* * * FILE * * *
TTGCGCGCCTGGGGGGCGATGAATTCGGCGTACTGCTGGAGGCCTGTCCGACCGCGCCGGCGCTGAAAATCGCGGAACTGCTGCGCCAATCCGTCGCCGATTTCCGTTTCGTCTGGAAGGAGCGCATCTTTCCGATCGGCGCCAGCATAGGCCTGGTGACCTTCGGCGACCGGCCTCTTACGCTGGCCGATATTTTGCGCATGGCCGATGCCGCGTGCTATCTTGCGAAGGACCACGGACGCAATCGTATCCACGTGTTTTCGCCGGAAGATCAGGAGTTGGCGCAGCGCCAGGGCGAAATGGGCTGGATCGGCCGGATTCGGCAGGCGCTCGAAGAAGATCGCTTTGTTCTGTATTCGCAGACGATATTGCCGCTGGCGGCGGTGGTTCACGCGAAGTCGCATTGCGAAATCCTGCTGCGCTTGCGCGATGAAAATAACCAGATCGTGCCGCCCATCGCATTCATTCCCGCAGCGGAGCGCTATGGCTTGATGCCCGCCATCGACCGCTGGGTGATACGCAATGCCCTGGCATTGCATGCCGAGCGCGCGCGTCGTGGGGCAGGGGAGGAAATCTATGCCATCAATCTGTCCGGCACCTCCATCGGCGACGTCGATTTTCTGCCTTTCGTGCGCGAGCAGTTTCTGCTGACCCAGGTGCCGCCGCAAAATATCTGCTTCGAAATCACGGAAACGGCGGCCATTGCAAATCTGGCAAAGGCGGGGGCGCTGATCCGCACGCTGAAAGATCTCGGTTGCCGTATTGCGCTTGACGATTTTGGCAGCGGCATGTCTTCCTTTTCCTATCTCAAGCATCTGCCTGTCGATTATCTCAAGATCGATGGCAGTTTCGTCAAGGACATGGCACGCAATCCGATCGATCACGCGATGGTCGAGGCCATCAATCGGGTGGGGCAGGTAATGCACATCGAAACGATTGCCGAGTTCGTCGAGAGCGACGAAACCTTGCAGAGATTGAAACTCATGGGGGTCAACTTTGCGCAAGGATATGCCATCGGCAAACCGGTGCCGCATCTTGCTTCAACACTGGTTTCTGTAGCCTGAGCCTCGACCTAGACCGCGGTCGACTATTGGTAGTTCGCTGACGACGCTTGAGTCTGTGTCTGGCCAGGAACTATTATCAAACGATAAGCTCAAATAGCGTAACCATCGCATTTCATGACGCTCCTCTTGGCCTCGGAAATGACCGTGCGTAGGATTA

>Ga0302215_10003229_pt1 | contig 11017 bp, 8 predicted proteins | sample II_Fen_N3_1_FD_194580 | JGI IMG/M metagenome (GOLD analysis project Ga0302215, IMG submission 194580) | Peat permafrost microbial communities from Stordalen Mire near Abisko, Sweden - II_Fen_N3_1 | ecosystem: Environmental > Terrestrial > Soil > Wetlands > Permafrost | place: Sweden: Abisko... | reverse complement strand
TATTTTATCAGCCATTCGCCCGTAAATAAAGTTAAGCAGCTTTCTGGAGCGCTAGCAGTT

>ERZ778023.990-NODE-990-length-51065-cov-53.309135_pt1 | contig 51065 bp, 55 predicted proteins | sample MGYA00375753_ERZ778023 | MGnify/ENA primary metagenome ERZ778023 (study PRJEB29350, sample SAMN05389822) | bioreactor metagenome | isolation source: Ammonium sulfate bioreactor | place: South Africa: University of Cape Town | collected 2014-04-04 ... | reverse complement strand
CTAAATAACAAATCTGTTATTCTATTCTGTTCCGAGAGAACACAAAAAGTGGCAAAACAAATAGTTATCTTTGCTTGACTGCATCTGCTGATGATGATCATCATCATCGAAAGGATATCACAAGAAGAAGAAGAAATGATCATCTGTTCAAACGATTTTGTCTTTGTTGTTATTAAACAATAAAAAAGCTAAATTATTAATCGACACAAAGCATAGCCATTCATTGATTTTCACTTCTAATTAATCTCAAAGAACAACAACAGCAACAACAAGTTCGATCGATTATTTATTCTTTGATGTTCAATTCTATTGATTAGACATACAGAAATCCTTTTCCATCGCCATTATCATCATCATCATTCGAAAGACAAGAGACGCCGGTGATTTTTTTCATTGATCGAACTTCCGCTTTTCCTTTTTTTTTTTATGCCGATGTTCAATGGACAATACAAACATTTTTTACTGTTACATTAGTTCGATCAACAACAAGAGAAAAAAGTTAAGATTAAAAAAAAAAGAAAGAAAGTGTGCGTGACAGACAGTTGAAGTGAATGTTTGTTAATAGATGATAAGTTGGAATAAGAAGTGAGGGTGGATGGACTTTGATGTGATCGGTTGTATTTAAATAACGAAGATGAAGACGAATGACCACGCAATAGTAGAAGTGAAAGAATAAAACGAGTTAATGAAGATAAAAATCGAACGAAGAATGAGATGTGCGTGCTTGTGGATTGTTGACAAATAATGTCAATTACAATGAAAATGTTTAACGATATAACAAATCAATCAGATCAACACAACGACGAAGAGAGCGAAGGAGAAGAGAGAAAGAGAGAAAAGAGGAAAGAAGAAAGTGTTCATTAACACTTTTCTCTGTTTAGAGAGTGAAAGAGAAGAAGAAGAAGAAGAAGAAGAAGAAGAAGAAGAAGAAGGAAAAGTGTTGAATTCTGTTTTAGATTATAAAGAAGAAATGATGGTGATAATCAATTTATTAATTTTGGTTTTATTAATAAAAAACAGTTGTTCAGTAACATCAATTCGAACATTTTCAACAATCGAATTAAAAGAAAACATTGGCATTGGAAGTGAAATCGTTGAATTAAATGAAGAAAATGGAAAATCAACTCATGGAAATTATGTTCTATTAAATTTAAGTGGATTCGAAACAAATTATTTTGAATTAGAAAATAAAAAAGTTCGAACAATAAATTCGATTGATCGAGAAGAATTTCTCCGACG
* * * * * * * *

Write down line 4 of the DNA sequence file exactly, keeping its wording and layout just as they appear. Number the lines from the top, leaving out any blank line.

>ERZ778023.990-NODE-990-length-51065-cov-53.309135_pt1 | contig 51065 bp, 55 predicted proteins | sample MGYA00375753_ERZ778023 | MGnify/ENA primary metagenome ERZ778023 (study PRJEB29350, sample SAMN05389822) | bioreactor metagenome | isolation source: Ammonium sulfate bioreactor | place: South Africa: University of Cape Town | collected 2014-04-04 ... | reverse complement strand